AFP: World powers on Wednesday piled pressure on Iran to come clean about its disputed nuclear activities ahead of crucial talks in Geneva, but a defiant Tehran said it would emerge from the meeting unharmed. By Peter Capella
GENEVA (AFP) — World powers on Wednesday piled pressure on Iran to come clean about its disputed nuclear activities ahead of crucial talks in Geneva, but a defiant Tehran said it would emerge from the meeting unharmed.
The talks on Thursday come after Iran disclosed last week the existence of a hitherto secret second uranium enrichment plant and just days after it caused more world anger by testing missiles that could reach Israel.
"Iran is comprehensively failing to cooperate, it is comprehensively failing to live up to its international commitments," German Chancellor Angela Merkel's spokesman Ulrich Wilhelm told reporters.
The UN Security Council has imposed three sets of sanctions against Iran over its refusal to freeze nuclear activities.
The United States and its allies also want Iran to provide UN inspectors immediate access to the newly disclosed uranium plant, which has fueled suspicions that it is seeking the capability to build a nuclear bomb.
The head of the UN's nuclear watchdog, Mohamed ElBaradei, said that Iran was "on the wrong side of the law" by not declaring its new enrichment plant before last week.
"Iran was supposed to inform us on the day it was decided to construct the facility. They have not done that," Mohamed ElBaradei, director of the International Atomic Energy Agency, told Indian TV channel CNN-IBN.
European Union foreign affairs chief Javier Solana will conduct the talks with the top Iranian nuclear negotiator, Saeed Jalili, along with senior officials from Britain, China, France, Germany, Russia and the United States.
Jalili said on Wednesday he was heading for the talks with a "positive approach" while atomic energy chief Ali Akbar Salehi said Iran was ready to discuss concerns about its new enrichment plant.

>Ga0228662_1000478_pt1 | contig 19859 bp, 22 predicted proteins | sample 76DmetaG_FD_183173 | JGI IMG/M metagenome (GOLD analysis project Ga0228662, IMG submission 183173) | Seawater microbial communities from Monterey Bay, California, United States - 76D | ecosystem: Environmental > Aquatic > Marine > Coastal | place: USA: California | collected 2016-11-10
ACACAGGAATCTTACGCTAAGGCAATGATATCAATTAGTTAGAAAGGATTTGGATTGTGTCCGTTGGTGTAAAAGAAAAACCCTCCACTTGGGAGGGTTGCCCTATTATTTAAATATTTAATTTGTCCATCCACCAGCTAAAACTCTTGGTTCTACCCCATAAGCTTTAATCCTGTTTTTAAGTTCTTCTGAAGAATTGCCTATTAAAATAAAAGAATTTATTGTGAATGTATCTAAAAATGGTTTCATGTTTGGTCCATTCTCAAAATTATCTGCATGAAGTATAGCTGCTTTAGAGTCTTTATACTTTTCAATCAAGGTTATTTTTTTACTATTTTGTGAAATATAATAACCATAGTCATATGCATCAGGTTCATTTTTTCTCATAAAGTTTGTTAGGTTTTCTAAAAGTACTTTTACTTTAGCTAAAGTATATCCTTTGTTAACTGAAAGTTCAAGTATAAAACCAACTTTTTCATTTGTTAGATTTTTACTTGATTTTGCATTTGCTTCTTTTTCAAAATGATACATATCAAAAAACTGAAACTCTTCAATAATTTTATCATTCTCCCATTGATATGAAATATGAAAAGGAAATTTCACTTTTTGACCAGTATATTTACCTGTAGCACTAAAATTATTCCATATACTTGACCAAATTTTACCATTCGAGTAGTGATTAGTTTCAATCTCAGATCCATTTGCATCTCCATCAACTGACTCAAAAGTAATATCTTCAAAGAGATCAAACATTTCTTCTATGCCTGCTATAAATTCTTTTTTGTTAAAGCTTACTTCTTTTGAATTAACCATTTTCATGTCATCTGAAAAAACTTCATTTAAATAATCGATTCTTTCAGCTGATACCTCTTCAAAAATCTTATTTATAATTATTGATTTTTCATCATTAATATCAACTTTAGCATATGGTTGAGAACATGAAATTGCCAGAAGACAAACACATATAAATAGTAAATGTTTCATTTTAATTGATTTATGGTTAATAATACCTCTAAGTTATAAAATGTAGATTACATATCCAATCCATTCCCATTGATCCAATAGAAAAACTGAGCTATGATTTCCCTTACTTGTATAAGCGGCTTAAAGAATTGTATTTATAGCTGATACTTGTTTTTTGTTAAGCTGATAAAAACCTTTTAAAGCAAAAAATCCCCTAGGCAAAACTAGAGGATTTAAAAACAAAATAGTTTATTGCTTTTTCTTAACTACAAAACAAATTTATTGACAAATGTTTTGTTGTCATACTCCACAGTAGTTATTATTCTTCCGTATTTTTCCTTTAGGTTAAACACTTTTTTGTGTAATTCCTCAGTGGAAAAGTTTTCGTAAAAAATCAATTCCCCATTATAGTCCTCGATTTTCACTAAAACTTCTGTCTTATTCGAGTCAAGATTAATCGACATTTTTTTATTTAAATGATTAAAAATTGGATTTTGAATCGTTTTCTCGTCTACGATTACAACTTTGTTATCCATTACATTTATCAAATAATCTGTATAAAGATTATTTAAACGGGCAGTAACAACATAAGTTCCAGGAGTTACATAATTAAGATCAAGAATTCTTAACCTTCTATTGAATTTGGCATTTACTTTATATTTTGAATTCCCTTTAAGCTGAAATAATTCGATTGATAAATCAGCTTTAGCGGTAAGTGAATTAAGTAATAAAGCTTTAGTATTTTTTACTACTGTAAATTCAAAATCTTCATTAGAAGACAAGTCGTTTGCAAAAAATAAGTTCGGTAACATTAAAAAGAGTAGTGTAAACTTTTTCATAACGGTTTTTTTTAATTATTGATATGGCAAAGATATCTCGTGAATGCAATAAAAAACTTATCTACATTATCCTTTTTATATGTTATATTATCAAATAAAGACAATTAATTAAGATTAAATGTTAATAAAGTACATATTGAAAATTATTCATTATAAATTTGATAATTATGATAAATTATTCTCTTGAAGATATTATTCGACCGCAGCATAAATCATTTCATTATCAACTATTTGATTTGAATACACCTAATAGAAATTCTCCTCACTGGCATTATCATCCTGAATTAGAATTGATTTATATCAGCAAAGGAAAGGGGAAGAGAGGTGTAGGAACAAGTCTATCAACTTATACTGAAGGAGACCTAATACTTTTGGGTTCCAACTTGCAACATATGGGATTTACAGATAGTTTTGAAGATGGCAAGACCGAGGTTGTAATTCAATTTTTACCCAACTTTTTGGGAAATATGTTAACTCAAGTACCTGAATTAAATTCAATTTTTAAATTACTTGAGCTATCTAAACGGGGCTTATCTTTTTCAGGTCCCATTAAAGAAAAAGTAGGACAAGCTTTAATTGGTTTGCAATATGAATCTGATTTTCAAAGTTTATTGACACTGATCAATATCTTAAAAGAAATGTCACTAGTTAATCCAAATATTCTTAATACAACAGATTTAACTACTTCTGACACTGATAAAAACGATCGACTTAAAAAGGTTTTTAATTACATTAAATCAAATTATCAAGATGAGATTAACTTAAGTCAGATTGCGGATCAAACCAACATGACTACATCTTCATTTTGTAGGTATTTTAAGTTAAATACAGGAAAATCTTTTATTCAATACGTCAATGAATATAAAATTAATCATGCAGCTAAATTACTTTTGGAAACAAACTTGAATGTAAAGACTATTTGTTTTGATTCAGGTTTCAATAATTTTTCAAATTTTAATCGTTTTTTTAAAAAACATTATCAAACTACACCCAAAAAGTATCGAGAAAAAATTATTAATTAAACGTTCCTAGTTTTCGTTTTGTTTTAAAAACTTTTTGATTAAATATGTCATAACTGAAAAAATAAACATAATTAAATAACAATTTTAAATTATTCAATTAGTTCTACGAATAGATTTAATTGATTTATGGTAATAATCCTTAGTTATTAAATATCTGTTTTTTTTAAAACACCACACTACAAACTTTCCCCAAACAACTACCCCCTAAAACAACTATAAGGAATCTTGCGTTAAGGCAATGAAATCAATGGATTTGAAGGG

However, Salehi also maintained there can be no bargaining about Iran's right to master the civilian nuclear fuel cycle under the nuclear Non-Proliferation Treaty and ruled out a freeze on enrichment.
German foreign ministry spokesman Jens Ploetner said the talks were "an opportunity to establish together whether these words, this assurance of a readiness to talk, will be followed by deeds."
Solana stressed ahead of the meeting, the first of its kind for 14 months, that the five permanent powers in the UN Security Council and Germany needed guarantees from Tehran that its nuclear programme was "only peaceful."
Western countries have maintained their aim for a halt of Iran's uranium enrichment in return for a freeze on sanctions, while Russia and China have urged Tehran to cooperate with the IAEA.
"I say to Iran as they face a crucial date this week; join the international community now or face isolation," British Prime Minister Gordon Brown warned.
But hardline President Mahmoud Ahmadinejad lashed out Wednesday at Western demands that Iran give access to the new enrichment site.
"The leaders of these countries made a historic mistake with their comments about the new plant," the state television website quoted Ahmadinejad as saying.
Ahmadinejad said the Geneva talks gave an "exceptional opportunity for US and a few European countries to correct the way they interact with other world nations."
"The negotiators can definitely adopt any policy that they want, but we will not be harmed," the Fars new agency quoted the president as saying.
White House spokesman Robert Gibbs said late Tuesday the United States will mark its return to an active role in the talks by raising its concerns about uranium enrichment, even if Tehran refuses to discuss the issue.
The disclosure of the new plant, being built adjacent to a military base near the central holy city of Qom, has raised suspicion about the nature of Iran's nuclear programme.
The Financial Times reported Wednesday that British intelligence believes Iran has also secretly been designing a nuclear warhead.
French President Nicolas Sarkozy warned last week that new sanctions would be imposed by December if Iran fails to change its stance.
Turkey, a NATO member, said sanctions would be useless. "We do not believe sanctions bear results," Foreign Minister Ahmet Davutoglu said Wednesday. "The problems must be resolved through diplomacy only."